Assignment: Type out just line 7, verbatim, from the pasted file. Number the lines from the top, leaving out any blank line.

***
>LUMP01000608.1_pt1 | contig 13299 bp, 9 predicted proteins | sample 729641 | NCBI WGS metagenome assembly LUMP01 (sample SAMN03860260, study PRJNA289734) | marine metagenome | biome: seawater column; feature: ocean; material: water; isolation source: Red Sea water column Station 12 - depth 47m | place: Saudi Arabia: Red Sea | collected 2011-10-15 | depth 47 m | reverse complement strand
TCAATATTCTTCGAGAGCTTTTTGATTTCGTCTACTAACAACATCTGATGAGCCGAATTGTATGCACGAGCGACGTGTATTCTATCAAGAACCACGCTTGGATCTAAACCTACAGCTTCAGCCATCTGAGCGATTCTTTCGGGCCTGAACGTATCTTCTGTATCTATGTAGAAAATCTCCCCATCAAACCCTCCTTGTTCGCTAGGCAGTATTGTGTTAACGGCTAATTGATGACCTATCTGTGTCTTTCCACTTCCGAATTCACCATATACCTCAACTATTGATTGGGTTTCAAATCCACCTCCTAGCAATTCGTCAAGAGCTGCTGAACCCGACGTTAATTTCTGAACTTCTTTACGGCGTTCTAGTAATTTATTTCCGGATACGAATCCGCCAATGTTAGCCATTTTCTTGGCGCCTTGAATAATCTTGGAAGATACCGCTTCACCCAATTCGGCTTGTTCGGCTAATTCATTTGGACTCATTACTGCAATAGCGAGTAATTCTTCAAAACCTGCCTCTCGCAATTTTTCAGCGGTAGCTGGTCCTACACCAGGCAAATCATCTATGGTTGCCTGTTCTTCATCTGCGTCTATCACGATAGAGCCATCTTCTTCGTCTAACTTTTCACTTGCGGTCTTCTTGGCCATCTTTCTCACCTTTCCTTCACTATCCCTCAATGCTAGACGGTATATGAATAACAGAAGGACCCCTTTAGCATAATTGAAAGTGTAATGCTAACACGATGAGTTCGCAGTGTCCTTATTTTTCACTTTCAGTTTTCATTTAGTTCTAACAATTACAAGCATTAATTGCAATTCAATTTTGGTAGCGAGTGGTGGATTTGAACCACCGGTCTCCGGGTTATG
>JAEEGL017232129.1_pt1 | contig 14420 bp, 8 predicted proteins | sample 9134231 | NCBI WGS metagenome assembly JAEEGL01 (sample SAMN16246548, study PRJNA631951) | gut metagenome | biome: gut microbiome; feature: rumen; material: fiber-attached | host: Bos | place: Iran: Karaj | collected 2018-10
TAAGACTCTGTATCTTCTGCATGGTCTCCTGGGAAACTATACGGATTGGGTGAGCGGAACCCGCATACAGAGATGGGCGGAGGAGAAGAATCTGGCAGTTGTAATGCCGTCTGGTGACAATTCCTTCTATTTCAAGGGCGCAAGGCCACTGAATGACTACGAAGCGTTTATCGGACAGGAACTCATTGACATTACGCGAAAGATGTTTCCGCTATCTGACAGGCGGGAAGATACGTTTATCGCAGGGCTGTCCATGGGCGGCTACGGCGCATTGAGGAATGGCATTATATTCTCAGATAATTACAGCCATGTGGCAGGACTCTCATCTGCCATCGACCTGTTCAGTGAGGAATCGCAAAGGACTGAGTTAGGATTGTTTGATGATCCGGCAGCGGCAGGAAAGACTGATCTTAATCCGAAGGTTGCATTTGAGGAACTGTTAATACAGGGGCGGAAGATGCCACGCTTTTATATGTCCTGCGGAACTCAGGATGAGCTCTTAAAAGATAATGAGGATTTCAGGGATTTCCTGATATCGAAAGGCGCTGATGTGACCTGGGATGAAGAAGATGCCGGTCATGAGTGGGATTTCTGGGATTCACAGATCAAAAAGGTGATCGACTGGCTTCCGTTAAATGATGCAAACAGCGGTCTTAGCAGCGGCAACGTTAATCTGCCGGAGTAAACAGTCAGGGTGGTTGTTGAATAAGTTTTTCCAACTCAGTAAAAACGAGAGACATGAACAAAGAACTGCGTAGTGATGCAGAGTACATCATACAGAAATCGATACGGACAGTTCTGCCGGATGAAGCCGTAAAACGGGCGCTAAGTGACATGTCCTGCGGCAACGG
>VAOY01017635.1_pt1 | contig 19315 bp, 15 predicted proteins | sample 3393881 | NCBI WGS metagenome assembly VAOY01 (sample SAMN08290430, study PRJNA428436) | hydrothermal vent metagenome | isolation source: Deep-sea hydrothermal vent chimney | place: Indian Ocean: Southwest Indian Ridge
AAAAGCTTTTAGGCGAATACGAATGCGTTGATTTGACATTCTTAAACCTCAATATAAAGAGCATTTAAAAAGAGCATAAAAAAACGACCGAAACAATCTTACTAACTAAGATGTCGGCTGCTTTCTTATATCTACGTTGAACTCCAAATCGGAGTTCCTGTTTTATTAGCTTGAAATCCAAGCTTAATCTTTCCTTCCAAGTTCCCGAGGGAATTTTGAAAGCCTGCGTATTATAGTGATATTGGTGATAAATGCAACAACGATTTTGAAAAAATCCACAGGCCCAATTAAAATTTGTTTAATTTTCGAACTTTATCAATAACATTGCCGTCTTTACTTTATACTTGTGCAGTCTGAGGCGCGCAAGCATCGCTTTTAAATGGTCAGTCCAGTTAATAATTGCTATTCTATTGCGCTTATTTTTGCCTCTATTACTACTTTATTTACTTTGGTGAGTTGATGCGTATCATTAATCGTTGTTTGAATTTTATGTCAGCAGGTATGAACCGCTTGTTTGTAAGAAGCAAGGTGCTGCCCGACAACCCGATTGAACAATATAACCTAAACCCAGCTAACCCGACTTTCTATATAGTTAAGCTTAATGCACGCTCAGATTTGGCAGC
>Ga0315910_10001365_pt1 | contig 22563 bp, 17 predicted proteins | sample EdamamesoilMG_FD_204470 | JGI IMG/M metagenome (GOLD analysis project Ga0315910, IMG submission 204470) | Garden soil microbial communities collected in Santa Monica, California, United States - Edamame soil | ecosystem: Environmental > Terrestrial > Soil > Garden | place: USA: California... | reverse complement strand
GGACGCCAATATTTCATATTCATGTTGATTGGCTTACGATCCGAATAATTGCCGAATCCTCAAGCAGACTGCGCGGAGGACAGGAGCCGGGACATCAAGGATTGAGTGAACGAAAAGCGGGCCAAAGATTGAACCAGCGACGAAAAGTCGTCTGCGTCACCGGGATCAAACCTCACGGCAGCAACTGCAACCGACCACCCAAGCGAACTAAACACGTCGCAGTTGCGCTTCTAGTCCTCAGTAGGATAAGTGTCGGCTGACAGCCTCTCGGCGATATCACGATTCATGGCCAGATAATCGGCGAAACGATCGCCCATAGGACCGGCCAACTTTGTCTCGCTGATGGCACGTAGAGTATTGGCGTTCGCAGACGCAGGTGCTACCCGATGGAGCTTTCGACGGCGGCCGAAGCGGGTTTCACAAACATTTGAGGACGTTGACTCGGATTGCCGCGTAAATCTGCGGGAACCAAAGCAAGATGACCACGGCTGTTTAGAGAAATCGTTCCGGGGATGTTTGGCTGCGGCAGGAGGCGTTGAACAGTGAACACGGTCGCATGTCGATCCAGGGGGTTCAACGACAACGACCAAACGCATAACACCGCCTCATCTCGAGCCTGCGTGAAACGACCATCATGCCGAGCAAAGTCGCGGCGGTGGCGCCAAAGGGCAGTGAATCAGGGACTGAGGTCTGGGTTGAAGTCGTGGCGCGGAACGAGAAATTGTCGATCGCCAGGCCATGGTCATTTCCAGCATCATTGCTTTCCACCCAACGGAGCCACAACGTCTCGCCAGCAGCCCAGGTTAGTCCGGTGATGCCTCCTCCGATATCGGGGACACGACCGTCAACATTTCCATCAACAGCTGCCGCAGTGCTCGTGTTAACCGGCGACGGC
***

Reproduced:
>Ga0315910_10001365_pt1 | contig 22563 bp, 17 predicted proteins | sample EdamamesoilMG_FD_204470 | JGI IMG/M metagenome (GOLD analysis project Ga0315910, IMG submission 204470) | Garden soil microbial communities collected in Santa Monica, California, United States - Edamame soil | ecosystem: Environmental > Terrestrial > Soil > Garden | place: USA: California... | reverse complement strand